That thing about old dogs and new tricks

Photography is both an art and a craft that just builds and builds the longer you stay with it. Recently I went on my first workshop and it was a learning experience in terms of capture, but especially with processing. After a decade of using Lightroom pretty much exclusively, I put a toe in the Photoshop pool. It’s a deep one and I floundered a little bit and then basically clung to the side.

Then I found you folks. Many of you have such extensive Ps experience that the terms and techniques you blithely talk about got me curious again. There is so much in that app that I have no idea exists and I feel badly about that. What could I be doing with my photos that I just have no concept is possible?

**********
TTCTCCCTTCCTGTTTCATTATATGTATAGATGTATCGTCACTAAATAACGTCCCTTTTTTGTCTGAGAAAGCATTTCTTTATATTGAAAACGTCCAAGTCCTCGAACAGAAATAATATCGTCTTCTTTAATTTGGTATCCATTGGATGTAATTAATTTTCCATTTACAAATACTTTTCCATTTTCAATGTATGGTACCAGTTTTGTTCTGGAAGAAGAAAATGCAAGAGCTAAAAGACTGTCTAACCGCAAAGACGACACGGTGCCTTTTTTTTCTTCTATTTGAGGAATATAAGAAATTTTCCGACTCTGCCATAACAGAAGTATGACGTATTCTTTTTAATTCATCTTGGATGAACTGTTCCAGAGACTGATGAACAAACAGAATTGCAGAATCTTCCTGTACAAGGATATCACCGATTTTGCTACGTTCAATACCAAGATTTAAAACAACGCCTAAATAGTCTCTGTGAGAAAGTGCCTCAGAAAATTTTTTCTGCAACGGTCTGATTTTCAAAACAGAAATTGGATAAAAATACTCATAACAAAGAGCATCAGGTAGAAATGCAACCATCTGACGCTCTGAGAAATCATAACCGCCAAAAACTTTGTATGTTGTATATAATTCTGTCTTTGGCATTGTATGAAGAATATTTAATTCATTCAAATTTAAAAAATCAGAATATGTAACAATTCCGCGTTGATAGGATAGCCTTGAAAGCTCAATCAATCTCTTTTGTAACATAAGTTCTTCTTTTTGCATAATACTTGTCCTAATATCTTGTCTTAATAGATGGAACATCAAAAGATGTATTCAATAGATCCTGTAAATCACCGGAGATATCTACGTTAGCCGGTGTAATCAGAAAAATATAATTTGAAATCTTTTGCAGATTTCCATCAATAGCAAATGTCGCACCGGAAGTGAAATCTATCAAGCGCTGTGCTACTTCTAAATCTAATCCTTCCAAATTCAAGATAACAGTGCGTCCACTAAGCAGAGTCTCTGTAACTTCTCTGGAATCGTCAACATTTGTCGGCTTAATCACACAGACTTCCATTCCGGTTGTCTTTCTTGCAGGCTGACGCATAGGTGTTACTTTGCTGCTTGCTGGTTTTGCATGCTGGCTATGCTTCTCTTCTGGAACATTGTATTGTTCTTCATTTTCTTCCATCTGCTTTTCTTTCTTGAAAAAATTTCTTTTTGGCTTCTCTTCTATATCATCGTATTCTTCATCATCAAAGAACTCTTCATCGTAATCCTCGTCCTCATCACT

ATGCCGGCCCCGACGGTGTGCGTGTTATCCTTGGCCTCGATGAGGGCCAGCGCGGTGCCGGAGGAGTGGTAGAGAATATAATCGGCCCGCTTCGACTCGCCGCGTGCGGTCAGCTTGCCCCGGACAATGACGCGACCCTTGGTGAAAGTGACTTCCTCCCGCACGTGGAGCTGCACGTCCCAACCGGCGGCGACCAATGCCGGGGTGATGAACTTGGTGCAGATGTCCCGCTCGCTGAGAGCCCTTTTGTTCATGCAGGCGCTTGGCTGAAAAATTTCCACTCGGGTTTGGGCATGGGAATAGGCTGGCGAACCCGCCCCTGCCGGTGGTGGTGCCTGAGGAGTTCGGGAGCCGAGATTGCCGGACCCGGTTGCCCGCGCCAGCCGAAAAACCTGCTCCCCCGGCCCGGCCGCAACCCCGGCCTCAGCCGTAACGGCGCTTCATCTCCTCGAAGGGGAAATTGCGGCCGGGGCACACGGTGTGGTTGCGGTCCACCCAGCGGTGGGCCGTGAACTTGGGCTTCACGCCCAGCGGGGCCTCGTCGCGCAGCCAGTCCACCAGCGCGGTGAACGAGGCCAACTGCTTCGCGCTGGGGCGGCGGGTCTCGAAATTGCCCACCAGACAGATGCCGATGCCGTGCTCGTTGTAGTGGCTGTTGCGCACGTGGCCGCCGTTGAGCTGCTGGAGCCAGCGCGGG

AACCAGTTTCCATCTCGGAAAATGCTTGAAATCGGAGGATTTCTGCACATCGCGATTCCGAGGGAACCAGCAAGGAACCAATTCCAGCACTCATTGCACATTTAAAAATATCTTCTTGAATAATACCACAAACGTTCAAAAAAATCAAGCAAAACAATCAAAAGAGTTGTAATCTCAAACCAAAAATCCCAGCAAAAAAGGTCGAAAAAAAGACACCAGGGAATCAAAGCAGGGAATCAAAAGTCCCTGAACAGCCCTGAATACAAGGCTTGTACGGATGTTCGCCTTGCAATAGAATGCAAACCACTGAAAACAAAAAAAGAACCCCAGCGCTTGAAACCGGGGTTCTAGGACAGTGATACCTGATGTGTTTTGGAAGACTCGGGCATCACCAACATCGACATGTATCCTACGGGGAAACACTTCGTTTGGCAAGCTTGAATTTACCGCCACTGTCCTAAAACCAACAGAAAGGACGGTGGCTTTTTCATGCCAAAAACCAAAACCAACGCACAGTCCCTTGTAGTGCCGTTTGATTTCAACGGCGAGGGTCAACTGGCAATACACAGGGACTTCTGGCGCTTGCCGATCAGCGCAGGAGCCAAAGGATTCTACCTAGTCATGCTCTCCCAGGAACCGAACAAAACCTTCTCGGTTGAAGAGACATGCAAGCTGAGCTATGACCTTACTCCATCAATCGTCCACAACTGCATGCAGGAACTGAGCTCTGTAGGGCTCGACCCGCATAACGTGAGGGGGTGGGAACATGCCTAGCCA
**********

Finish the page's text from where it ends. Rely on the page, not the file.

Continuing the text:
Enter an online course.

Having watched many tutorials from this instructor and learned a lot without ponying up any money, I plunked down for the Photoshop System course (Matt K - you probably know who he is, I don’t need to advertise him here). So far it’s been great and the mysteries of layers and masking are being revealed. Baby steps.

What’s the point of this? To say thanks for unknowingly nudging me into expanding my skills and knowledge. Photoshop has always daunted me, but I’m getting over it. Who knows, I might even come to like the beast.


Photoshop is like climbing into a jet when you’ve only been driving a car. It’s a steep learning curve, but oh the places you can go…

I’m on that same journey, Kris. I’m not sure I’m in favor of massive manipulation of images, but there are so many helpful tools in PS. With just the little I know, I have already saved images that would probably have been deleted in the past.